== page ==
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Re: Animating SVG attributes from Web Animations

From: Shane Stephens <shans@google.com>
Date: Mon, 22 Jun 2015 07:12:39 +0000
Message-ID: <CAGTfzwSvxb97xUo7wFXQYSB4EgP7dZP7PkcpuJU7h0+jS6yHbg@mail.gmail.com>
To: Bob Hopgood <frahopgood@gmail.com>, public-fx@w3.org
On Sun, Jun 21, 2015 at 4:24 AM Bob Hopgood <frahopgood@gmail.com> wrote:

> Apologies for responding to the wrong mail list but that is where the
> question arose.

Tab has already pointed out that this is not the appropriate *thread* (not
mailing list). If you want to ask a question that is unrelated to the topic
at hand, please start a new thread and ask it there.

    -Shane Stephens

> You say:
> "(But there's nothing wrong with putting strings like that in CSS; I'm
> unsure why you think there's a meaningful difference between <path
> d="giant string"> and <path style="d: 'giant string'">.)"
> I didn't say there was a meaningful difference. I just asked whether CSS
> implementations were capable of handling 1 Megabyte or even 50 kbyte
> strings. Current SVG implementations have a problem handling very large
> numbers  of animated path descriptions while handling long path
> descriptions pretty well. (In consequence I have to distort the structure
> of an animation by compounding paths together to get reasonable
> performance.)
> The question was whether CSS implementations would be better or worse than
> the SVG implementation ?
> The intrinsic difference is best shown by:
> (1)
> path.abc {d:giantstring}  in a stylesheet xyz.css and
> <path class="abc"/> in the file ashape.svg
> in the SVG document compared with:
> (2)
> <path d="giant string" /> in the file aus.svg
> As it currently exists in SVG 1.1, in (2) the d attribute is tightly bound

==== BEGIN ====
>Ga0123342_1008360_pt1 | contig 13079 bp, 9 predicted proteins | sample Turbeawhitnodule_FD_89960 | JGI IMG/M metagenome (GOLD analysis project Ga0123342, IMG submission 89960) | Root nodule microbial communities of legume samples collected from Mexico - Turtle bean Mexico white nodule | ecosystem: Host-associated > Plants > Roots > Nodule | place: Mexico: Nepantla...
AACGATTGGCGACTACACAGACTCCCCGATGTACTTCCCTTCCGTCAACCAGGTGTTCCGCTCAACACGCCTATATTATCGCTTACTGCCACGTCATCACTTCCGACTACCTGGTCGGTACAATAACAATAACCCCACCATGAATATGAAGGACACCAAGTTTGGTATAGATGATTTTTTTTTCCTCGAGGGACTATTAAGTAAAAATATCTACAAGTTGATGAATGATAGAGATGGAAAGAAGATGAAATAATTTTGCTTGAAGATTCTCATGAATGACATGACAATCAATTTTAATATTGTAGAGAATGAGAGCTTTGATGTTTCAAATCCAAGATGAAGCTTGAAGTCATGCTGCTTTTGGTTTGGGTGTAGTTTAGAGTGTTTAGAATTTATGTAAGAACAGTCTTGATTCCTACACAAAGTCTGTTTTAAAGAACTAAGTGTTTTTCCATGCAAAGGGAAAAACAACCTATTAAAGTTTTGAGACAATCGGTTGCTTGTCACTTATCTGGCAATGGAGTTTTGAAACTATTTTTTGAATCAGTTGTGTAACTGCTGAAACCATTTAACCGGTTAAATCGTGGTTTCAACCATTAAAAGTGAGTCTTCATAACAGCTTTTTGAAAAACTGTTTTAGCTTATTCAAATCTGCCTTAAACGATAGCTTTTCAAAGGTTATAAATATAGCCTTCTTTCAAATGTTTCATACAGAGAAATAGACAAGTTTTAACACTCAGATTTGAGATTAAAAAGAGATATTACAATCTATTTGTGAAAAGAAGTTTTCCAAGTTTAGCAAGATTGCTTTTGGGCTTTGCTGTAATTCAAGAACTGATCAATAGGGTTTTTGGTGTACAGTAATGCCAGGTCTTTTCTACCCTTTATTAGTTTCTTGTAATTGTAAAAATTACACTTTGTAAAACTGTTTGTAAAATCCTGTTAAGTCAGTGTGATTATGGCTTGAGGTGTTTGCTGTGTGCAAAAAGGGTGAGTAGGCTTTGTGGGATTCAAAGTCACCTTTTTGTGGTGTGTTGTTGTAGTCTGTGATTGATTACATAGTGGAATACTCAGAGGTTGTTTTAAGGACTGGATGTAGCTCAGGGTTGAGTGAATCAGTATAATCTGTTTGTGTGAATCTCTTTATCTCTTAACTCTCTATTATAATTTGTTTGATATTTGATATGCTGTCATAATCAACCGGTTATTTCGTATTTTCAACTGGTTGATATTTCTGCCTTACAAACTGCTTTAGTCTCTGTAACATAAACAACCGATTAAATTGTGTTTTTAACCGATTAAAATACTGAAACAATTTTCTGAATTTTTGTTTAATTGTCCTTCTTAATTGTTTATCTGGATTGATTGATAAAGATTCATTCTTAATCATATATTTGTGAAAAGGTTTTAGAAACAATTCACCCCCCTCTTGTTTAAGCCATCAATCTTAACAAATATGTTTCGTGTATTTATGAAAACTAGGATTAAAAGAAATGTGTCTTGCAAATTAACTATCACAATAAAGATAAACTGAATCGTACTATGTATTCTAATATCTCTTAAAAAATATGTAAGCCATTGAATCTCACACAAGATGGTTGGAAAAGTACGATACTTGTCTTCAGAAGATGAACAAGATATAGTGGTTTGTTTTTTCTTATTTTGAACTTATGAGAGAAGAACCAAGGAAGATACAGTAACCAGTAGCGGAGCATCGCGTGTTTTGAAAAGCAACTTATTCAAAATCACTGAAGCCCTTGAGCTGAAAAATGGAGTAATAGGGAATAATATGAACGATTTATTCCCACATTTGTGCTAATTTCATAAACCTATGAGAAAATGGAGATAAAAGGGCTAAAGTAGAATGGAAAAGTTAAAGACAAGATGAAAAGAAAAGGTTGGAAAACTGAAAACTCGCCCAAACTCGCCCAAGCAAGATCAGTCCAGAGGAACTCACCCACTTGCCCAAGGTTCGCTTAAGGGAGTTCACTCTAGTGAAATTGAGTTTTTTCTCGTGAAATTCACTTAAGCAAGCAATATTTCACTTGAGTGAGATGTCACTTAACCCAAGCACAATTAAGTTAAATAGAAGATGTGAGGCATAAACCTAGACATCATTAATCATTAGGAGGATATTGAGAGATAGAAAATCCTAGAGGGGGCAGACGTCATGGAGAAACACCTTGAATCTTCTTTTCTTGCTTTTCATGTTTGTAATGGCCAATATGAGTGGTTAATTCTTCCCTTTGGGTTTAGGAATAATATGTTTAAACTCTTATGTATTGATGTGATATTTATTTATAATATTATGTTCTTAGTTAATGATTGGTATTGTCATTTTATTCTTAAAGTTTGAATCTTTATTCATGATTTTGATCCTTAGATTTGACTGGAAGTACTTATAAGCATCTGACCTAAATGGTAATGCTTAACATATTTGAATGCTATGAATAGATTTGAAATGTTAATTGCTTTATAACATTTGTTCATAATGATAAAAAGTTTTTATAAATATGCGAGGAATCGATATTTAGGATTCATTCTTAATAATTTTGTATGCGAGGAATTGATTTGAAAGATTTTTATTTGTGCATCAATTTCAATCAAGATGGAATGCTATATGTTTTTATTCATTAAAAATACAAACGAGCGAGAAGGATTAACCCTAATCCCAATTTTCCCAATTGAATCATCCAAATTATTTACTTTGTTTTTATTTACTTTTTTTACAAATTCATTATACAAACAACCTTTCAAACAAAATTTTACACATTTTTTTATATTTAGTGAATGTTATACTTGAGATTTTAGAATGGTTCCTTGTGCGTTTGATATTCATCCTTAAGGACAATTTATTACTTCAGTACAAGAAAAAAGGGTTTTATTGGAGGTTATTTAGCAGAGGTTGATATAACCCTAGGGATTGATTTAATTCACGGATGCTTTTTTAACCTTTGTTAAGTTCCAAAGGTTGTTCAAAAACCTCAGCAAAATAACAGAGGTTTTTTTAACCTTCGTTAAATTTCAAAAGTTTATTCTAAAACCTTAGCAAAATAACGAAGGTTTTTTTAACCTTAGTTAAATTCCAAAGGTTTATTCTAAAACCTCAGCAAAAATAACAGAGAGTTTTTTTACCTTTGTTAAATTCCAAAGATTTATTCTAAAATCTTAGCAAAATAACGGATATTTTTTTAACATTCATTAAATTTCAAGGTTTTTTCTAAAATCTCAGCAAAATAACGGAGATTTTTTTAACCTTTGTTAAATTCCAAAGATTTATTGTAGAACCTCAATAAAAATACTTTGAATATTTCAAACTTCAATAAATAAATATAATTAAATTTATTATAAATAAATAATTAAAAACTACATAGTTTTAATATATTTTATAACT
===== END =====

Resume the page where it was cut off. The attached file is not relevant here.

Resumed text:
> to the svg document before rendering.
> In (1), depending on the stylesheet applied to the document, it defines
> either the outline of Australia or New Zealand dependent on the style
> sheet  which may even be supplied by the user overriding the intention of
> the author.
> You also say:
> "A <path> carries no intrinsic meaning, just like an <img>; it is
> completely opaque to a search engine, screen-reader, or other machines.  It
> is entirely unlike text content."
> The example above in HTML would be:
> (1)
> h2.abc {text:giantstring}  in a stylesheet xyz.css and
> <h2 class="abc" text=""/> in the file sometext.htm
> in the HTML document compared with:
> (2)
> <h2 text="giant text string" /> in the file meaningfultext.htm
> There is a difference in how the XML elements are written in SVG and HTML.
> HTML writes the content of the element as  the content of the h2 whereas
> SVG writes the content of the path element as a d attribute. HTML quite
> rightly does not allow  the text content of the h2 to be changed by styling
> otherwise  the search engines would produce rubbish.  Similarly, SVG 1.1
> does not allow the graphical content of the path element to be restyled by
> a stylesheet. Otherwise a person reading the path description on a high
> quality search engine or screen reader could not understand the meaning at
> a superficial level.
> Even the simplest of search engines should be able to see that:
> <path d="M0,0h30v-30h-60v30h30v30h30v30h-60v-30h30"/> defines a flow
> diagram with two boxes just as a search engine should be able to recognise
> <h2>Schemat przeplywu</h2>
> Students at Oxford Brookes University since 2000 have regularly had exam
> papers with path descriptions much more complicated than the one above that
> they must understand and most get good grades with no real difficulty. Only
> three have  had any idea what the HTML meant.They were European Union
> Erasmus exchange students from Poland.
> Personally I have no problem with theSVG and have no ability to say what
> the HTML means.  I tried Google for the HTML and the first 50 responses
> were in a language that I did not understand. I tried M0,0h30 and at least
> there was one entry in the top 10 that was concerned with SVG.
> Zaineb BEN FREDJ's  thesis "Enquiring and Reasoning Over Diagrams Using
> the Semantic Web" describes a system GraSSML built on SVG that can be used
> by blind users to reason over a range of formal diagrams. There is also
> interest in geometric search engines, see
> http://visionair.ge.imati.cnr.it/gse/.
> The main point is that the text in HTML is content as is the d attribute
> of SVG and neither should be changed by a stylesheet and a decent search
> engine should be able to extract meaning from both, which is the reason
> that a stylesheet should not be allowed to change rthe content in either.
Received on Monday, 22 June 2015 07:13:19 UTC

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